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Hydrogen Fuel Cell Powers Latest GM E-Flex

Although the General Motors E-Flex pro-pulsion concept unveiled at the 2007 North American International Auto Show used an internal combustion engine (ICE) to charge the battery system, GM promised it would use the architecture to support a number of electric-driven powertrain systems besides the internal combustion-electric drive configuration that powered the Chevrolet Volt ( GM Goes for Tech Power ). True to its word, GM unveils the latest E-Flex system combining fuel cell propulsion technology with a lithium-ion battery, producing up to a 300 mile range.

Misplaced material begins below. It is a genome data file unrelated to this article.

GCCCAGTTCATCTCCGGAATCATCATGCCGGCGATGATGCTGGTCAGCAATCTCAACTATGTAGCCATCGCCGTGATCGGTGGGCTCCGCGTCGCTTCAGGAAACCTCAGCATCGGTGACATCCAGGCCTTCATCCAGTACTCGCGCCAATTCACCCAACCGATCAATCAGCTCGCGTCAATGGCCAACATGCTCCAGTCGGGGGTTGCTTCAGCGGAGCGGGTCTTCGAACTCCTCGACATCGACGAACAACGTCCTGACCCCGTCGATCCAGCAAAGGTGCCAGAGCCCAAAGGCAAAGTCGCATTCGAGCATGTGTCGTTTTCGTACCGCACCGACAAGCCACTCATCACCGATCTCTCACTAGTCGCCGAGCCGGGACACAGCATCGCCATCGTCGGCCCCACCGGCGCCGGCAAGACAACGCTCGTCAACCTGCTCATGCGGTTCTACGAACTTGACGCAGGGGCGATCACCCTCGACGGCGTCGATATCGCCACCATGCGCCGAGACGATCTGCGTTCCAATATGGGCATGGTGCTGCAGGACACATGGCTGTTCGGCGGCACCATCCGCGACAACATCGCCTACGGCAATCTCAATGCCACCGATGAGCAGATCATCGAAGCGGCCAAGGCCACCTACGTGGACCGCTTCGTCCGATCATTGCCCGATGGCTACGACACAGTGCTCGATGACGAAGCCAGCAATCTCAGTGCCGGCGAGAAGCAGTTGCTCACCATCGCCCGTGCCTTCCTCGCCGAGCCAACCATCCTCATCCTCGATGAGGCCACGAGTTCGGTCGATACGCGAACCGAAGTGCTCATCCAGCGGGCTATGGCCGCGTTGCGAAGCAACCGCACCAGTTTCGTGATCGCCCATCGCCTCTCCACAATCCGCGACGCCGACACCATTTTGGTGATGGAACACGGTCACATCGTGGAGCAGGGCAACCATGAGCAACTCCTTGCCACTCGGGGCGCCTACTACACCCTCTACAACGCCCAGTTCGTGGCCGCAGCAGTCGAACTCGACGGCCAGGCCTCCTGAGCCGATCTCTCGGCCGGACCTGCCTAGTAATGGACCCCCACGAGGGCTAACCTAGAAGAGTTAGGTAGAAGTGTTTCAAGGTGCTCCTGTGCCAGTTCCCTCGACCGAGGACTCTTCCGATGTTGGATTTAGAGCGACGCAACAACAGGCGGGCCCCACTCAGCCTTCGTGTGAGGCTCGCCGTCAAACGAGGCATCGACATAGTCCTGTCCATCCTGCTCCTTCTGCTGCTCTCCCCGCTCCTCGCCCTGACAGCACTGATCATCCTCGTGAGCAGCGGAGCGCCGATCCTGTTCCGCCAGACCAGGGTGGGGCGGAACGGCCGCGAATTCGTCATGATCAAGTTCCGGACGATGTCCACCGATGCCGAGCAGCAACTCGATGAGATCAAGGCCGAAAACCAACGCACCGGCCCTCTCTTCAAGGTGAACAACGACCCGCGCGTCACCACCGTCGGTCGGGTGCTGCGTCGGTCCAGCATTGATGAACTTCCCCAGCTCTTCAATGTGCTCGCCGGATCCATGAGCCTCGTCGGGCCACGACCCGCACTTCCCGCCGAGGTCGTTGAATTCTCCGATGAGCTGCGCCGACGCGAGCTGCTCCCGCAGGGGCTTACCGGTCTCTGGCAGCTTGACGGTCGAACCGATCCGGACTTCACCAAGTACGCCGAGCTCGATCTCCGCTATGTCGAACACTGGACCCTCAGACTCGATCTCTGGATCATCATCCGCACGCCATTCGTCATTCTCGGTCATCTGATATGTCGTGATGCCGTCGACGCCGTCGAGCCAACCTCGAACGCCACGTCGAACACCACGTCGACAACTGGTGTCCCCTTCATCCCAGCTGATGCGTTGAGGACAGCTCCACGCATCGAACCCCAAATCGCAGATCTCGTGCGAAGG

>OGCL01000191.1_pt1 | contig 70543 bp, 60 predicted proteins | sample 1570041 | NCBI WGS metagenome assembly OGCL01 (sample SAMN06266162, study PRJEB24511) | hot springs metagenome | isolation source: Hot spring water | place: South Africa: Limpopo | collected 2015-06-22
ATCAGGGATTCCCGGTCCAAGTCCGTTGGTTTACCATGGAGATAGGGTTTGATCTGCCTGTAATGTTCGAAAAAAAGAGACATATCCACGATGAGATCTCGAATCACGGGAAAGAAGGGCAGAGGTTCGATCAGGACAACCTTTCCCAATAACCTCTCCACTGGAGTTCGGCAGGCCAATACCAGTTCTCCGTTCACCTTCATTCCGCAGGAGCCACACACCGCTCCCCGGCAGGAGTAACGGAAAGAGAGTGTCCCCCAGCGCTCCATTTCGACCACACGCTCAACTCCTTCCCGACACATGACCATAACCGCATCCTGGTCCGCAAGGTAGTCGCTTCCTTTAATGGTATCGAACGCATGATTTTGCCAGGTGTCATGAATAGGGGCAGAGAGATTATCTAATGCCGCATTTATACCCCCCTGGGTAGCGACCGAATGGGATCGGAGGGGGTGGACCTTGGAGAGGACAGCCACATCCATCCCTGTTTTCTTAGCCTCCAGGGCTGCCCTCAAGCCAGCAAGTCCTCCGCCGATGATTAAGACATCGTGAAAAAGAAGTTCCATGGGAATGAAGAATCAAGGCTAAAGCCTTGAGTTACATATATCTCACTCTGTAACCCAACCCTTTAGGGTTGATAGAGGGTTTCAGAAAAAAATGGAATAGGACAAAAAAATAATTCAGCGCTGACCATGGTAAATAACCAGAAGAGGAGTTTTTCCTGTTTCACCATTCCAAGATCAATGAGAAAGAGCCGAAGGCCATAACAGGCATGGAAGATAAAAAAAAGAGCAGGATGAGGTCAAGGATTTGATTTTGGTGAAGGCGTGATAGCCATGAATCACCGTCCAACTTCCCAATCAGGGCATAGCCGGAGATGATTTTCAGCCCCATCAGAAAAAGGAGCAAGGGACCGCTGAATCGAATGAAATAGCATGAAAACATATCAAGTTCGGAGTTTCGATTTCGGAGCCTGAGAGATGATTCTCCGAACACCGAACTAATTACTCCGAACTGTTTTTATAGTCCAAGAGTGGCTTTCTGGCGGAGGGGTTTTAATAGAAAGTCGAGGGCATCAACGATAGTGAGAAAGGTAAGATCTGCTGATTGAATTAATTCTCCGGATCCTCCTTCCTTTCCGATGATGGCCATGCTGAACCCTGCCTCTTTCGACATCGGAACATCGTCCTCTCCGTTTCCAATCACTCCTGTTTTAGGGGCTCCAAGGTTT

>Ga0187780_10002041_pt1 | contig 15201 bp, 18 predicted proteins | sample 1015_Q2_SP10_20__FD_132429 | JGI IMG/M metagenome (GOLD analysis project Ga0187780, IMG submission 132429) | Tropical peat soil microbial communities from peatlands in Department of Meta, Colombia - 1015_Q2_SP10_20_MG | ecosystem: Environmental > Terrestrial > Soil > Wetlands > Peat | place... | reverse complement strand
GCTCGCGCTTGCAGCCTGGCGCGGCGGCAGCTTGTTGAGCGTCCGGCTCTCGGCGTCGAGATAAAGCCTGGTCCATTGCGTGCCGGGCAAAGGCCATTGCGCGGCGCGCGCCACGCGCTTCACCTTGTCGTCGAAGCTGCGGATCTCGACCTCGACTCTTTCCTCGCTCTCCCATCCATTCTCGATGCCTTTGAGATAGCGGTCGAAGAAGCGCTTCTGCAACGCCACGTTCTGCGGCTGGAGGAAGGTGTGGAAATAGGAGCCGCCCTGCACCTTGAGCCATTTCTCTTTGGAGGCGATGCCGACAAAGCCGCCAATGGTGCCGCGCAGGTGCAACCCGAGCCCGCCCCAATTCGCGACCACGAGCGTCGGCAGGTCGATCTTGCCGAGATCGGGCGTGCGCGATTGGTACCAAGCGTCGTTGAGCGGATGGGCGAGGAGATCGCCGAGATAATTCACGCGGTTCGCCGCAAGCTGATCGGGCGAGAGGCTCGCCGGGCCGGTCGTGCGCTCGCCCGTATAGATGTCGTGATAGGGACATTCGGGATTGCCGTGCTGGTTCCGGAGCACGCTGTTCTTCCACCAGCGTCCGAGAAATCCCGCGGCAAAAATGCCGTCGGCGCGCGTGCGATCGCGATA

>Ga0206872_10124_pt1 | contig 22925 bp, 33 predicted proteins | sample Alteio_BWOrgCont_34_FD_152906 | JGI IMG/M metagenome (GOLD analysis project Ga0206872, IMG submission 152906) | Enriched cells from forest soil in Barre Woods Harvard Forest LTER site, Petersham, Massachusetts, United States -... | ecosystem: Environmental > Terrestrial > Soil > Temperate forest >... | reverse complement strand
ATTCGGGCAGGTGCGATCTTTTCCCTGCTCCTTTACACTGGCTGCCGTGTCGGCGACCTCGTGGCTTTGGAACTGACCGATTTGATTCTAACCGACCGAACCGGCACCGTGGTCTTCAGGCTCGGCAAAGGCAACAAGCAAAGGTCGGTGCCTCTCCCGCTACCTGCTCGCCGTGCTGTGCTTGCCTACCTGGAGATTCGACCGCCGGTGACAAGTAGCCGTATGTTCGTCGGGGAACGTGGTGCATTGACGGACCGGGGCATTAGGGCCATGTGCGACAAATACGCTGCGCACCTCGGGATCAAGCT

Although the General Motors E-Flex pro-pulsion concept unveiled at the 2007 North American International Auto Show used an internal combustion engine (ICE) to charge the battery system, GM promised it would use the architecture to support a number of electric-driven powertrain systems besides the internal combustion-electric drive configuration that powered the Chevrolet Volt ( GM Goes for Tech Power ). True to its word, GM unveils the latest E-Flex system combining fuel cell propulsion technology with a lithium-ion battery, producing up to a 300 mile range. Notably, this is the debut of GM’s 5th-generation fuel cell stack, which is half the size of its predecessor—fitting into the same footprint as a 4-cylinder engine with an automatic transmission—yet produces 80 kW (94 hp) peak power. “We continue to have industry-leading power density,” claims Larry Burns, GM vice president of research and development and strategic planning, of the stack that’s rated at3 kW/L and 3 kW/kg. Burns credits engineers at GM’s Global Alternative Propulsion Center in Honoeye Falls, NY, for improving the efficiency of the membrane along with the control of the gases and water flows, both of which were keys to reducing the footprint of the stack. “If you are not using the whole surface of the membranes that create current, then you’re not getting as much power out of it as is essential,” says Burns. He also notes that the use of precious metals, particularly platinum, has been minimized. “You want to have that spread out as uniformly and thinly as you possibly can, which really gets down into the nano scale of what we’re working with.” Membrane life-expectancy is also increased by the use of electric power—a 50 kW lithium-ion battery, to be precise—to support the vehicle during extreme driving scenarios. “If you could flatten those [power] peaks just a little by having some energy stored in a battery that you can introduce into the driving cycle, it’s going to help you with durability and it’s going to help you with the range and overall efficiency of the vehicle,” Burns adds. The E-Flex fuel cell concept also utilizes GM’s third-generation wheel hub motors, which are packaged inside the rear wheels, providing 25 kW of additional power output each, along with 500 Nm of torque. Burns is confident the 5th generation technology keeps the automaker firmly on track to meet its $50/kW, 150,000-mi., 300-mi. range operating targets by 2009. “We’re pretty sure that at the end of 2009 we’re going to be looking at a technology that truly can go head-to-head with conventional automobiles in terms of its performance, durability and cost,” he says, noting that GM is not making a public commitment to build mass volumes of vehicles using fuel cell technology by that time, rather it is constructing a business model that could make it possible if the proper infrastructure is in place. “If you think this is a science fair project, we’ve spent over a billion dollars on it and that’s a pretty expensive science fair project,” Burns says.—KMK